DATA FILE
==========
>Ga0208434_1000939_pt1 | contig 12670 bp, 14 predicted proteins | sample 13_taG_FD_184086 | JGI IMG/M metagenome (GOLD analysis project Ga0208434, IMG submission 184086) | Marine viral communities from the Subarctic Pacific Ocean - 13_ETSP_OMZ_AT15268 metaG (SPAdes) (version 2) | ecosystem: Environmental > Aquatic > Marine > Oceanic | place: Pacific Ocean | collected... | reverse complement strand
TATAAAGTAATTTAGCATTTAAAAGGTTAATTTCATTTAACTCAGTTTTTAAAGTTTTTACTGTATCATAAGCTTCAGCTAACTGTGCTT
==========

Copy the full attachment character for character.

>Ga0208434_1000939_pt1 | contig 12670 bp, 14 predicted proteins | sample 13_taG_FD_184086 | JGI IMG/M metagenome (GOLD analysis project Ga0208434, IMG submission 184086) | Marine viral communities from the Subarctic Pacific Ocean - 13_ETSP_OMZ_AT15268 metaG (SPAdes) (version 2) | ecosystem: Environmental > Aquatic > Marine > Oceanic | place: Pacific Ocean | collected... | reverse complement strand
TATAAAGTAATTTAGCATTTAAAAGGTTAATTTCATTTAACTCAGTTTTTAAAGTTTTTACTGTATCATAAGCTTCAGCTAACTGTGCTT